When you’re speaking to a customer, you should have a clear mindset of not wasting their time and reducing their effort. Customers call in because they have an issue they need help resolving, and you should ask questions that help you get to the root of the problem in the shortest amount of time.
DON’T Ask Open-Ended Questions
Open-ended questions give the customer the opportunity to talk on and on. For example, avoid saying “Could you tell me what your issue is?” This way, it seems as though you need their guidance or input, which might make them feel like you’re not competent. You want to be the expert who is guiding them, not the other way around.
DO Ask Yes/No or Informative Questions
Focus on questions that can be answered with one or a few words. Pull up their customer history, and ask for only the information you need to solve their issue. A customer shouldn’t have to repeat their issue each time they call your helpline, so look at previous notes your colleagues may have made. Be polite, and phrase your sentences carefully. Note the difference between “What’s your address? I can’t see it on my system,” and “Could you tell me your apartment number so I can support you better?” The latter comes across as more professional and helpful.
DON’T Blame the Customer
Let’s say the customer is facing an issue because they’re added the wrong address. Don’t call that out right away. Doing that will put them in a corner and make them angry. You should focus not on their mistakes, but on how you can support them.
DO Have a Solution Focused Mindset
Solve the issue first, and then towards the end of the conversation, politely educate them on what they did wrong. You could say “By the way, next time please remember to add the correct street address to avoid disturbances.”
DON’T Ask Back-to-Back Questions
This will only drag the conversation and frustrate the customer. I always recommend sticking to a maximum of four questions per conversation, and spacing these out across the call.
DO Be Tactful
If the customer has provided incomplete information in response to your question, don’t ask for clarification directly. Instead, focus on the fact that you need that information to support them effectively. You could say “I think I need your apartment number so I can assist you better.”
DON’T Ignore Tone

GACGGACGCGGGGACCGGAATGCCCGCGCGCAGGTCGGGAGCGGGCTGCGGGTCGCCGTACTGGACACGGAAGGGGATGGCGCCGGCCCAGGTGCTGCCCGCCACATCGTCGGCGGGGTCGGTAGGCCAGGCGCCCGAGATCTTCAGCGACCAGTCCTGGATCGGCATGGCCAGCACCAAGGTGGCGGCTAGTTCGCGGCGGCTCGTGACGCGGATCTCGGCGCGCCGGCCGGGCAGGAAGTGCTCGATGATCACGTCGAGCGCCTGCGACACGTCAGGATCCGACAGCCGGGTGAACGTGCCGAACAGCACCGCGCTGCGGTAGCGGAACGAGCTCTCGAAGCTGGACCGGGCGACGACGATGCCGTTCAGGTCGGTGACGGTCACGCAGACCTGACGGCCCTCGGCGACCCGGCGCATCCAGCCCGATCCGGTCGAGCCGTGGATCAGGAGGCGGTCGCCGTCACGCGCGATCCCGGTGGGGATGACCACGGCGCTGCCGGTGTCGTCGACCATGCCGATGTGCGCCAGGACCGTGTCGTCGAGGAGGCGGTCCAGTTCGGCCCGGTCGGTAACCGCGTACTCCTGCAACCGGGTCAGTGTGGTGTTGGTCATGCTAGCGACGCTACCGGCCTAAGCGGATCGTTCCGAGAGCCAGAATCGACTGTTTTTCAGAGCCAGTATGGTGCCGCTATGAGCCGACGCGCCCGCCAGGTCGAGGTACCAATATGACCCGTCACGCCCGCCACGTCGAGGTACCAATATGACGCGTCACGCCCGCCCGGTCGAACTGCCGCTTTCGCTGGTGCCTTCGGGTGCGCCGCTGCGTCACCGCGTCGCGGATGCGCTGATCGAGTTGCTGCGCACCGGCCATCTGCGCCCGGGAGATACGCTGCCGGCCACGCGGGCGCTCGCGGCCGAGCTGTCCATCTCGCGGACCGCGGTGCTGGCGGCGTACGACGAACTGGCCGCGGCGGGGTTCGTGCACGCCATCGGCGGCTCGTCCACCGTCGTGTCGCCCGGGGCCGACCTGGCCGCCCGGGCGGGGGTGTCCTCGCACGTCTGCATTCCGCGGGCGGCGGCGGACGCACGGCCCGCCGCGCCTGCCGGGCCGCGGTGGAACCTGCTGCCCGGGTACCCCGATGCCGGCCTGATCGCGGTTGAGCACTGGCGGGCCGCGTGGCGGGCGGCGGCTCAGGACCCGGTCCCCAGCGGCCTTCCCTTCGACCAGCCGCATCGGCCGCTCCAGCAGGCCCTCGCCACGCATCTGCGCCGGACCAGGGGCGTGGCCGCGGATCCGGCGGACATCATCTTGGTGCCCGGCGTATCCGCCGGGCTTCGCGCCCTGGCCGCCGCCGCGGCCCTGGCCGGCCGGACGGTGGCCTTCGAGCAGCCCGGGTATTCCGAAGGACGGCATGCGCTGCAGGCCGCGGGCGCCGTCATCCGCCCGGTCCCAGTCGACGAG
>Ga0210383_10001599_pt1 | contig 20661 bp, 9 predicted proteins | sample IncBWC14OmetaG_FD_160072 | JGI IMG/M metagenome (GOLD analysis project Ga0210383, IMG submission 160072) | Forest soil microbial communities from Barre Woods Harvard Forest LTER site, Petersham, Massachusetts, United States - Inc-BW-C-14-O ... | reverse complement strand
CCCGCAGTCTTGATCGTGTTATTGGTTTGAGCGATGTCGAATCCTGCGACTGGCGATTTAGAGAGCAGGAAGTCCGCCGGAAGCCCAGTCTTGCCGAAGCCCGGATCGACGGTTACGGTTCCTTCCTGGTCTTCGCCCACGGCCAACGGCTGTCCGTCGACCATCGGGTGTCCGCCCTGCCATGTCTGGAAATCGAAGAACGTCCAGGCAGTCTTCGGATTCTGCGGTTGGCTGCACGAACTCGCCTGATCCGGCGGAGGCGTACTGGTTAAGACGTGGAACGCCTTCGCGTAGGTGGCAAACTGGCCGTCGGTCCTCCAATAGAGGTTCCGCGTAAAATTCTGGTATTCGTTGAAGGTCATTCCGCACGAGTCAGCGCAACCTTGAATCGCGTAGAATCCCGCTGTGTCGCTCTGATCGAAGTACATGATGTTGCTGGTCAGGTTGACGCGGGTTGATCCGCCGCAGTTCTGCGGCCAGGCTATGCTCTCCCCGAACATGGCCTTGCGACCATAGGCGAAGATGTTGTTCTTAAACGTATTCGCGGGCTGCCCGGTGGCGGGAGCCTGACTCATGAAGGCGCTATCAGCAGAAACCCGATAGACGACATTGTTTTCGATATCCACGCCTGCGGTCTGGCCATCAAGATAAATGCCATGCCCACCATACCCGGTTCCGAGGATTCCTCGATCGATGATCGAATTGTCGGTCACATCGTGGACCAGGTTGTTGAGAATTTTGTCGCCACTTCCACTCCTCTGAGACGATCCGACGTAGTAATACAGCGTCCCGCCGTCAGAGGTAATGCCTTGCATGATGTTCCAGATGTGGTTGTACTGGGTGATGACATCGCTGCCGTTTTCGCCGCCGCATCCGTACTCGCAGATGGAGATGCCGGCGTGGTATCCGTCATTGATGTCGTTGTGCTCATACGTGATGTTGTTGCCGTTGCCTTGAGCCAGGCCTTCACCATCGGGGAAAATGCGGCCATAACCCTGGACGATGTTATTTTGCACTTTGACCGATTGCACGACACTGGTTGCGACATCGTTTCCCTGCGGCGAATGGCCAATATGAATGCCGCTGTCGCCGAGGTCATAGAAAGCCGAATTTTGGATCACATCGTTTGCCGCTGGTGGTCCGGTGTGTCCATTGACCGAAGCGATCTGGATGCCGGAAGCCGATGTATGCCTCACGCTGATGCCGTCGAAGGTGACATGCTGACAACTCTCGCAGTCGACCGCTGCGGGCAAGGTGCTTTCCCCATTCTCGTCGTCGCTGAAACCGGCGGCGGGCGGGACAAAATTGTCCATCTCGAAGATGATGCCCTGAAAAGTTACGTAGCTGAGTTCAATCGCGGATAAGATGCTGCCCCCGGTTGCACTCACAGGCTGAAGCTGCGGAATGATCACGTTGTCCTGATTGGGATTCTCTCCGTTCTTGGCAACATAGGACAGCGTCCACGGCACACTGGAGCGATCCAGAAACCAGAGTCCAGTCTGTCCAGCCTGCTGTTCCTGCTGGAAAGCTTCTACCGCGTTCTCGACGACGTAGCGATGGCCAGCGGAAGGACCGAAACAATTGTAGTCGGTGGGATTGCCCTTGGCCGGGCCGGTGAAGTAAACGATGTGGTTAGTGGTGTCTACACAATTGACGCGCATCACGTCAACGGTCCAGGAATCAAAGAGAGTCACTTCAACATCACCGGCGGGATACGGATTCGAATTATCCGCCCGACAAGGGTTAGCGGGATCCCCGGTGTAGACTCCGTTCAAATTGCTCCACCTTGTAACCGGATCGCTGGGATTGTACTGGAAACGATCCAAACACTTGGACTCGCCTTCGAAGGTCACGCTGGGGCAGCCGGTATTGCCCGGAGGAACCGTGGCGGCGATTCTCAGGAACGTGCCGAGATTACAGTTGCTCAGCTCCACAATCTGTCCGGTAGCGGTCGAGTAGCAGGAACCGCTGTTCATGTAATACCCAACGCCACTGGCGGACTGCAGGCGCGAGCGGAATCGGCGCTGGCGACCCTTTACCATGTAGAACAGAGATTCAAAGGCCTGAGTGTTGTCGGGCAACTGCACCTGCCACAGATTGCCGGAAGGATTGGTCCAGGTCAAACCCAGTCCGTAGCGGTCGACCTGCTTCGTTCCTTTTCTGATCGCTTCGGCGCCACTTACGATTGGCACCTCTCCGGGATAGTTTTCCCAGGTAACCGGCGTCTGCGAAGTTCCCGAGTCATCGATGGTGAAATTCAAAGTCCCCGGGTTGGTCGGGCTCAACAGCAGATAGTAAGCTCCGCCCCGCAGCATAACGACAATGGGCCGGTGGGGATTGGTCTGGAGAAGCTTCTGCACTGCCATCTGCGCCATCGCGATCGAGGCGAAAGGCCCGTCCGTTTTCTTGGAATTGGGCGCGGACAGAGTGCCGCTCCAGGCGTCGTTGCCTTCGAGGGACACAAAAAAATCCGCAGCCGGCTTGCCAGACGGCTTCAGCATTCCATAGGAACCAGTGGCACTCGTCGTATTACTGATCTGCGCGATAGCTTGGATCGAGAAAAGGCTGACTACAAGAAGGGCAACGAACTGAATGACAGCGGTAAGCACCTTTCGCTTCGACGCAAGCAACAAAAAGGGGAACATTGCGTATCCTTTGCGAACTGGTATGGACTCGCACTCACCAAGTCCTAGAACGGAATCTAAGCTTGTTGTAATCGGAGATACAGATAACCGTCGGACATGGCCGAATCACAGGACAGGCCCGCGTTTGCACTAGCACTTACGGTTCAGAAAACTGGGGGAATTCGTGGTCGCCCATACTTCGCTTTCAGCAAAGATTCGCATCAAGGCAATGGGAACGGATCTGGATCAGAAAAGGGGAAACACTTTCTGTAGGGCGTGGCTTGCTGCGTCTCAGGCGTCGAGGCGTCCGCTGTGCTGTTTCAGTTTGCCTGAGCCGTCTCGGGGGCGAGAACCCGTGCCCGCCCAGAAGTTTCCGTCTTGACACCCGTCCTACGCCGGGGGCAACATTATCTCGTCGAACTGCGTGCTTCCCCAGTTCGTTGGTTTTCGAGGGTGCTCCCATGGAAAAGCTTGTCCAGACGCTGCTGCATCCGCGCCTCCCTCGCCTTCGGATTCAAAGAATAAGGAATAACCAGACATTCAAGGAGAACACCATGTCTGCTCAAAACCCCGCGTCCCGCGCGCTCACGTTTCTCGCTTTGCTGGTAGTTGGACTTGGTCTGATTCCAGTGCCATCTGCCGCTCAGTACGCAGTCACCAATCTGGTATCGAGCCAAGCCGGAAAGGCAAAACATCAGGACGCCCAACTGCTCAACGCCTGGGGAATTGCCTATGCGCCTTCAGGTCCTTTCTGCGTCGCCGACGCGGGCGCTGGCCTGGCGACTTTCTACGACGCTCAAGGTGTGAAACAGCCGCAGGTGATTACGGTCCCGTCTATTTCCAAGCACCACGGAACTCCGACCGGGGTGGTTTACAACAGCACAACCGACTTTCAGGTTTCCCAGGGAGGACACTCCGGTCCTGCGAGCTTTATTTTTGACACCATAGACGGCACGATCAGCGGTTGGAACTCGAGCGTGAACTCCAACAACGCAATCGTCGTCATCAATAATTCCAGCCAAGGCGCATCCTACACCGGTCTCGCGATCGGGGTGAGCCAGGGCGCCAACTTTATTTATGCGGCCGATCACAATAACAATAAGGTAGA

As the customer you’re speaking to cannot see you, your tone communicates a lot. Make sure you’re keeping your voice calm and gentle so that the customer understands that you’re here to help.
DO Document What Works
Make a habit of writing down questions that have helped you solve a customer’s issue in the shortest time. Write down the question, and the scenario in which it was effective. Effective questions are those that customers can answer very briefly, but give you the valuable information you need. Similarly, take a note of questions that weren’t effective – that didn’t help you get to a solution quickly. Over time, you’ll build a bank of great questions and questions to avoid for different scenarios, so every call will be optimized for minimum customer effort.
DO Know When Not to Ask Questions
If you’re a Customer Service Manager, and a call has been escalated to you, you shouldn’t be asking questions. Pull up all the information on the customer and their history. Check how many associates they’ve spoken to, what actions were taken, and what exceptions you can provide. When you introduce yourself to the customer, mention your title and give them a summary of their experience with your organization so far based on the information you have. Mention small details. This will make it seem like you really do care.
The conversation might go like this: “Hi (first name), I’m (your full name), Customer Service Manager at (company). I see that your issue is X. My team took 1, 2, 3 actions, but it seems your issue wasn’t resolved. I will provide an exceptional solution 1, 2, 3 for you.” At no point have you asked the customer a question. They’re listening to you, and trust that you will solve the issue. This is powerful.
DON’T Abruptly End the Call
Whether you’re an associate or a manager, never end the call abruptly. You are losing the opportunity to delight the customer who called in.
DO Let Them Know You’re Here to Help
End the call with a question “Can I assist you with anything else?” Note, it’s a yes/no question, but it shows the customer that you’re willing and eager to help them with anything else they need.
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Customer Service Manager